Mythos. A mythos is a system or body of myths, folklore, legends that constitute a self-contained system which explains the nature of the world and humanity. At its heart a mythos is a constellation of first principles which serves as the foundation for morality, normative judgment, and explanations for how the world (and people) work. A mythos is composed of two principle characteristics: 1) it is self-evident and 2) it is true. Oh perhaps you don’t believe it, but to those who adhere to that system it is true and needs no further explanation other than itself. that is to say that a mythos appears to be tautalogical to the outside observer.
As alluded to above, a proper mythos serves as the foundation for a constellation of universals: ethics, morals, norms, and causal explanations. Such universals are incredibly important in that they allow us to communicate with one another on a moral level and share a common understanding of the sacred and the profane, the good and the bad, the better and the worse. They allow for the smooth functioning of a society or social group because people understand what is and is not within the range of acceptable behavior and, whether they act in accordance with the ideals 100% of the time or not, they are omnipresent. Universals as first principles are not morals or standards per se, they are the explanatory principles behind them; why it is wrong to cheat or steal, why being nice is better than being mean. At a certain point these first principles can only be explained by reference to their effects, consequentialst explanations. Yet even consequentialist explanations rely to a degree on the universals they attempt to justify (i.e. explaining why female circumcision is wrong would very likely result in reference to a first principle which would be explained by how it makes life better, but the definition of better itself relies on other first principles).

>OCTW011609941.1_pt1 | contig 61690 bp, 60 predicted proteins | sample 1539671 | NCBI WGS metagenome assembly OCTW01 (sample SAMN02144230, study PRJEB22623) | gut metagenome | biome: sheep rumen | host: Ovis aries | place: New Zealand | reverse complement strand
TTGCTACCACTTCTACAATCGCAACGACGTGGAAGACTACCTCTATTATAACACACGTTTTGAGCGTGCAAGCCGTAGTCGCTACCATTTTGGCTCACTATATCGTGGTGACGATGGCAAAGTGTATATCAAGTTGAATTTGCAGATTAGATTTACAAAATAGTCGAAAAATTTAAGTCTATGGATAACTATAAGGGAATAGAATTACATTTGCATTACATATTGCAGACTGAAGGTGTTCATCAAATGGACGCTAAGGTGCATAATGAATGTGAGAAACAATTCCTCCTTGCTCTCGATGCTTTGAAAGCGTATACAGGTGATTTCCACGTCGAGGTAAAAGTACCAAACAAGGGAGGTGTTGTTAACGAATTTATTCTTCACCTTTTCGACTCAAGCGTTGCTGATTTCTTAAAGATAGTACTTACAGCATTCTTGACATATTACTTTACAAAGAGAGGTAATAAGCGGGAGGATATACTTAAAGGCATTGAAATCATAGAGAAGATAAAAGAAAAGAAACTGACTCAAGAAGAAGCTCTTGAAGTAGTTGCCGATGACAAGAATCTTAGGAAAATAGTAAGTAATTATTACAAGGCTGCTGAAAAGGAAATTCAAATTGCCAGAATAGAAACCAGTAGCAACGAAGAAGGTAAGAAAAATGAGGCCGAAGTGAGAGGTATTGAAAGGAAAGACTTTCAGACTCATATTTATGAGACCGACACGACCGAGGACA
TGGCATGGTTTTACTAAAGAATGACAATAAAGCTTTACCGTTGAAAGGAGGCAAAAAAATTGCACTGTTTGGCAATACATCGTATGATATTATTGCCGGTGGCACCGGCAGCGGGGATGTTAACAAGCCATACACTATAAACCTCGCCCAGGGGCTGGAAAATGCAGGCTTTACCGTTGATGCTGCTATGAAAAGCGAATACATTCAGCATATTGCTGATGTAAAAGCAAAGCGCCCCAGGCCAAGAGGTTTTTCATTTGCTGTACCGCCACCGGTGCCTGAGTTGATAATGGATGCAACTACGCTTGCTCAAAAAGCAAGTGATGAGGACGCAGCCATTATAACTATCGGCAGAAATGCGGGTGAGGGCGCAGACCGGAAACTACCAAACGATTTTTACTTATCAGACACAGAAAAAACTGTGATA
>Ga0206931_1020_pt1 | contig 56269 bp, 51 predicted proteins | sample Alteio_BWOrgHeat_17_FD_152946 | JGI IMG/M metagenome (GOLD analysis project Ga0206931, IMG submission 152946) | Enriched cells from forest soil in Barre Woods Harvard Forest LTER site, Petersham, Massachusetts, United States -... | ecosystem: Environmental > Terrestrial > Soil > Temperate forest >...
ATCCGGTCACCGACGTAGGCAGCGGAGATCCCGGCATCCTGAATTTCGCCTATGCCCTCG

First principles do not act on the conscious mind. In fact, they are so ingrained that we would have to sit for a while and draw up a list and then reduce that to the foundational principles. We learn them both consciously and subconsciously through overt teaching and subtle social cues. We are, by and large, so attached to our first principles, our mythos, that we are often hard pressed to explain them or justify them without some gymnastics. In everyday life, we tend to interact with people who, for the most part, share our mythos so explaining why something is bad is much easier than if there were no common mythos. An example of this is that it would not be difficult to explain why killing an animal just because you can is wrong if the person you are talking to shares your mythos; it is when they do no that it becomes tricky.
Any mythos is in a sense random in that it relies on first principles for which we have no further explanation. We can explain why we hold a first principle by reference to its benefits (utility) and consequences, but as noted above, we eventually arrive at another first principle within our mythos. Mythic systems are self-contained, therefore our “universals” are not truly universal in that they do not apply to everyone in all situations.